Oddly enough, this season, nearly everyone of consequence is back, including the reappearance of Trevor Mbakwe in his six season of eligibility. Mbakwe was something of a double-double machine before he tore up his knee last season, and even if he is 90% of the player he was before, he will be one of the better big men in the conference. Mbakwe’s absence led to the emergence of Rodney Williams as a legitimate scoring threat, which in turn spread the floor to give Andre Hollins room to operate. The big three of Wlliams, Mbakwe, and Hollins give the Gophers a very good base to work from. However, the difference between sneaking into the NCAA tournament and making a real run towards a Big Ten title, besides of course avoiding injuries and suspensions, is Julian Welch and Austin Hollins. Both players are solid but streaky on the offensive end. If defenses adjust to shut down the big three, Hollins and Welch should have a lot open outside shots. If they can consistently make open three-pointers, look out.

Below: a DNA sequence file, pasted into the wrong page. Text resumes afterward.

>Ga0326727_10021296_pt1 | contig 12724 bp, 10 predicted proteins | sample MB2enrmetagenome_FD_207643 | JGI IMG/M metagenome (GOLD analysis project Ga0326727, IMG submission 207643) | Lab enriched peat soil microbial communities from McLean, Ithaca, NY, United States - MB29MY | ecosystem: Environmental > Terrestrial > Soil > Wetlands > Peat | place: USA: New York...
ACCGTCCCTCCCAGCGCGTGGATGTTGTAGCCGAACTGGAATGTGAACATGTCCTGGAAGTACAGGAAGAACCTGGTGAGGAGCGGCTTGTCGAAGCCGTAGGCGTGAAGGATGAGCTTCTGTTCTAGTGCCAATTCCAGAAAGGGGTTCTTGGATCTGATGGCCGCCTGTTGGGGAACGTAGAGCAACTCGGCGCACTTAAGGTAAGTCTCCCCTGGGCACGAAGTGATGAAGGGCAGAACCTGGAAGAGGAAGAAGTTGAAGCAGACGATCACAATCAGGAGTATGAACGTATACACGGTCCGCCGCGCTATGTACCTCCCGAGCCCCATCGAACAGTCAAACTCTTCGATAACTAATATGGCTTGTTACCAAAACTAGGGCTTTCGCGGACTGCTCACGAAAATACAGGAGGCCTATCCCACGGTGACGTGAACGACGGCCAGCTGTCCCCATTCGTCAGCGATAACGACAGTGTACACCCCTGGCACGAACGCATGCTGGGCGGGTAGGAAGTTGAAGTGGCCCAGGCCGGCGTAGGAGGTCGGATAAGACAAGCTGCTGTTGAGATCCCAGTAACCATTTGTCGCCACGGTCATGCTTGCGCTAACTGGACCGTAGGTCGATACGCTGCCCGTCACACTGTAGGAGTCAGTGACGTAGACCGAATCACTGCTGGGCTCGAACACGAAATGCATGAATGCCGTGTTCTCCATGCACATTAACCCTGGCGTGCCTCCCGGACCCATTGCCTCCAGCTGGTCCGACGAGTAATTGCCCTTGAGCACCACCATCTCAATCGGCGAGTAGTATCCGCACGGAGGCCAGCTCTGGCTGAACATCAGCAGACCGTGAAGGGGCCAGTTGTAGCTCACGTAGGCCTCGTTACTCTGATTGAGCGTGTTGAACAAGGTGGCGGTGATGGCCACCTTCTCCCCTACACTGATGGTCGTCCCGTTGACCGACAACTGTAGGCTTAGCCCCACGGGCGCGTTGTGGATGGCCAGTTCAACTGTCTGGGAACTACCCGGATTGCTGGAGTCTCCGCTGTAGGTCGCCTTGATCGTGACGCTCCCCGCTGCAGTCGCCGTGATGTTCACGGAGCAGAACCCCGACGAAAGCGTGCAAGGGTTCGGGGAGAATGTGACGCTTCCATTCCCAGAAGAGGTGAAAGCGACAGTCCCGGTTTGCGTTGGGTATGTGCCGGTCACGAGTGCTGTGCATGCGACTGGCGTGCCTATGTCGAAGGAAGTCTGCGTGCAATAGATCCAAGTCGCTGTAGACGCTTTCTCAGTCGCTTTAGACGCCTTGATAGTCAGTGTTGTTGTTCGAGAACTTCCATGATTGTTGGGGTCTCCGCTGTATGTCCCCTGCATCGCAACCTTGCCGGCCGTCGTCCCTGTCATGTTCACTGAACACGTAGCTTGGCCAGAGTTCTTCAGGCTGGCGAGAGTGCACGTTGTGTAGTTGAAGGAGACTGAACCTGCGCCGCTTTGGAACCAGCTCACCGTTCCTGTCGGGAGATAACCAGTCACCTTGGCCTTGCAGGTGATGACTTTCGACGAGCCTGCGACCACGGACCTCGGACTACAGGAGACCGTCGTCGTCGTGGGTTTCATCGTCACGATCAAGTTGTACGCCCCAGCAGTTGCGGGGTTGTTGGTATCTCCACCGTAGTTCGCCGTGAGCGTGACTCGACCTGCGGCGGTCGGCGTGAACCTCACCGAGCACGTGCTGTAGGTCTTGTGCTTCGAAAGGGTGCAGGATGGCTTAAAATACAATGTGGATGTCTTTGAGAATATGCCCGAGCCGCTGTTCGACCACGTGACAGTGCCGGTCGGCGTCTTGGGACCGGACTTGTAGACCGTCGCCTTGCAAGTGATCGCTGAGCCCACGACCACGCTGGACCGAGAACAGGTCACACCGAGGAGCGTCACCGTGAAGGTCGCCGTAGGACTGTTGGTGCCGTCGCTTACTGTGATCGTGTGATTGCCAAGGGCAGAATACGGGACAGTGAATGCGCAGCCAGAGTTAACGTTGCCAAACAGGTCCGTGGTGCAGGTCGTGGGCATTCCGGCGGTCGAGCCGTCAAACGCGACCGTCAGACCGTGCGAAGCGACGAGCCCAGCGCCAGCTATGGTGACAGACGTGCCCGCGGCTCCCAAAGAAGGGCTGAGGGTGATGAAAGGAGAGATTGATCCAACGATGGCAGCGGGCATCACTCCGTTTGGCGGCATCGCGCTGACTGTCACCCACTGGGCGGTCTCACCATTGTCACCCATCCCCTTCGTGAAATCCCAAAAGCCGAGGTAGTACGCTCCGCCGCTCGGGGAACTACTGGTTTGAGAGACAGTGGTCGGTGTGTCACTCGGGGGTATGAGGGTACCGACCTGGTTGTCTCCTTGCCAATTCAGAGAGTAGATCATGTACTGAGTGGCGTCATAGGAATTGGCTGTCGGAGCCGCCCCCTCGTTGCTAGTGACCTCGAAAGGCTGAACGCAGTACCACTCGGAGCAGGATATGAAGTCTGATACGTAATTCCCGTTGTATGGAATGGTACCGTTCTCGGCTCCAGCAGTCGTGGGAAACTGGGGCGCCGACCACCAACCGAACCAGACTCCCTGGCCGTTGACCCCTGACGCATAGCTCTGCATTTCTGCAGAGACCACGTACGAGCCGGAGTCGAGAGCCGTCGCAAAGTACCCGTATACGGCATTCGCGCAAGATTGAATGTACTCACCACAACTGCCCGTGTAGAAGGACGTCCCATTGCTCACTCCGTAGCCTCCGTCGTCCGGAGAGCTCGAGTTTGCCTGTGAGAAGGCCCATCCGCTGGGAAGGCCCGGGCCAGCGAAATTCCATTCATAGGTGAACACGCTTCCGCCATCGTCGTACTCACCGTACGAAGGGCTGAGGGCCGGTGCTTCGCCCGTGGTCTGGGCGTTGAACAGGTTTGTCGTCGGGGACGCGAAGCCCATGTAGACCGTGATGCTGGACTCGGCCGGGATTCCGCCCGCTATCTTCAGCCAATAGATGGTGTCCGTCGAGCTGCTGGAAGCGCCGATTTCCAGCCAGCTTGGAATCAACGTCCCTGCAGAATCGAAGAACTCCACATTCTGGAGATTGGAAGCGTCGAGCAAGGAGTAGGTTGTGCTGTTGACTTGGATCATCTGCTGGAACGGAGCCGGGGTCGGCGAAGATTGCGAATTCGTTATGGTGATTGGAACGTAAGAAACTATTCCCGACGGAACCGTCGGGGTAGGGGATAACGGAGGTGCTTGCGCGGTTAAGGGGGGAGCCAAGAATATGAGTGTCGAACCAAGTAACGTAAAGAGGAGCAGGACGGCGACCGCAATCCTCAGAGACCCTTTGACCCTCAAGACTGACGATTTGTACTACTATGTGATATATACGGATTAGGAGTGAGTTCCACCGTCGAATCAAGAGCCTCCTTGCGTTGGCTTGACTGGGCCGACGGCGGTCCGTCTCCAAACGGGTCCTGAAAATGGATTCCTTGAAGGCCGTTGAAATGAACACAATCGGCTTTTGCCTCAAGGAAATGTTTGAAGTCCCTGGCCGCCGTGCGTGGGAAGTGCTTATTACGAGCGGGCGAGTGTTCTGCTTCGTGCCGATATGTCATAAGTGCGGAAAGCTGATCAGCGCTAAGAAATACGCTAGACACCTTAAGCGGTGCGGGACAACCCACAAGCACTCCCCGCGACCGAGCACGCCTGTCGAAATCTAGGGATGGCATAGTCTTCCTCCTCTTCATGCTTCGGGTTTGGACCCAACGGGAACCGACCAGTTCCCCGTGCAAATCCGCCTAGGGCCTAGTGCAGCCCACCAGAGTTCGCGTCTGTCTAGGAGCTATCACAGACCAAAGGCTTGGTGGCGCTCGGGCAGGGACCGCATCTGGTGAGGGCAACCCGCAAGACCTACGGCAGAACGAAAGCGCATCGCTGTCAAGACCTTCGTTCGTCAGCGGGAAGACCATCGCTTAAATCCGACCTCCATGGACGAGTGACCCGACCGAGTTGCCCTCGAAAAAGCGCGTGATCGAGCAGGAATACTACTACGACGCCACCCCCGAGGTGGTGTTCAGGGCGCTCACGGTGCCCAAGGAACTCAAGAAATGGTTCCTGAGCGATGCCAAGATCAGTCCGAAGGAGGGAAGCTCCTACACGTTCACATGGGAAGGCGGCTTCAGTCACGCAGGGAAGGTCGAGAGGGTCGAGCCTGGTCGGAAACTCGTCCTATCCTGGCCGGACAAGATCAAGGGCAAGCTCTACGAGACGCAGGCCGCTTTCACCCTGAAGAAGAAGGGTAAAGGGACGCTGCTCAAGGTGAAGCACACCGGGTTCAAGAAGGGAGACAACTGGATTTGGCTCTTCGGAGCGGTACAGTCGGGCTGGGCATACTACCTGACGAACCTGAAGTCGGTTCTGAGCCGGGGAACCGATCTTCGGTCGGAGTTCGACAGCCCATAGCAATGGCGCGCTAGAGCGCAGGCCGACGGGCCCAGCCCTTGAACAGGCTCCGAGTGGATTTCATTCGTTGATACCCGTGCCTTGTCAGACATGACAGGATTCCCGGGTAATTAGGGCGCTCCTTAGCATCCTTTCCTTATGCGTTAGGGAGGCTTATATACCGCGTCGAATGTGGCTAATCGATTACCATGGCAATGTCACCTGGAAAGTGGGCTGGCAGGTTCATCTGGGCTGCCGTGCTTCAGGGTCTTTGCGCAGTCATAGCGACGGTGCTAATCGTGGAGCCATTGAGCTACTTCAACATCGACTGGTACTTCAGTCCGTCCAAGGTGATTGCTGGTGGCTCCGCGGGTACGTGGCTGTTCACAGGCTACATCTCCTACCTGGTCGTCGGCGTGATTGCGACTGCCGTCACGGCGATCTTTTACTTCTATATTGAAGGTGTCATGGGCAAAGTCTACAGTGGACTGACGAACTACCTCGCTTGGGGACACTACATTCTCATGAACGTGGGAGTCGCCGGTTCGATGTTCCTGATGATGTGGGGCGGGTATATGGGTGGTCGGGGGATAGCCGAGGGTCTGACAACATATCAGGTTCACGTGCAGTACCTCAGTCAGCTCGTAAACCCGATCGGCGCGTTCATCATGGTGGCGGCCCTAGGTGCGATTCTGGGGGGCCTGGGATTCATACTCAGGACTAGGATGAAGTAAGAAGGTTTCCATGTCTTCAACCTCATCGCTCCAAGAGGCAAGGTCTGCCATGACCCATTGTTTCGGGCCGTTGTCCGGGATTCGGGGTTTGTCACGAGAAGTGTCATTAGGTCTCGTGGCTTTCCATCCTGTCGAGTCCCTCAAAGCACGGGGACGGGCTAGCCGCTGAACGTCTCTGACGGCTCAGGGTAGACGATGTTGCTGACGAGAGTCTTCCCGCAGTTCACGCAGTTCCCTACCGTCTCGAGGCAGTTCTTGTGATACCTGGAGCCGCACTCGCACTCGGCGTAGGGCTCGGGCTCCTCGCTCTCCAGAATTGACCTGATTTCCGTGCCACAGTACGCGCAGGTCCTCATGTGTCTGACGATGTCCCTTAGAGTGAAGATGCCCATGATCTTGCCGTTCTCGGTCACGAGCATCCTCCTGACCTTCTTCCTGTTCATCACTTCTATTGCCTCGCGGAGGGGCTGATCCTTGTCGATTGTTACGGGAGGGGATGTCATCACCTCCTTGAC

Giuliano. So Fla Wolverine. Die Hard Michigan Fan. Tim Hardaway JR and Trey Burke 

Eric. tBBC. Covering Illinois. Hold on, let me put on my Orange and Blue glasses here. *dons glasses* That’s better…though I suddenly have this deep distaste for Ron Zook…

Wait, these are my Florida glasses!  *exchanges glasses* Ok, I lied, I absolutely detest Ron Zook.  I also get irrationally angry at the thought of Eddie George.  These must be the right ones.

The best returning player, assuming he can stay healthy this year, has to be DJ Richardson (6-3, 195, SR).  Richardson was the best three-point shooting threat for the Illini last year, even despite hurting his shooting wrist, hitting 34.8% of his looks.  He’s a dynamic scorer and will be looking to make a statement for the NBA this year.

The other key returner in the backcourt will be Brandon Paul (6-4, 200, SR).  Brandon Paul was equally proficient beyond the arc last year, but was generally a more productive player in his minutes than Richardson was.  That goes for all stat-lines making Paul a much more valuable and efficient player on the court.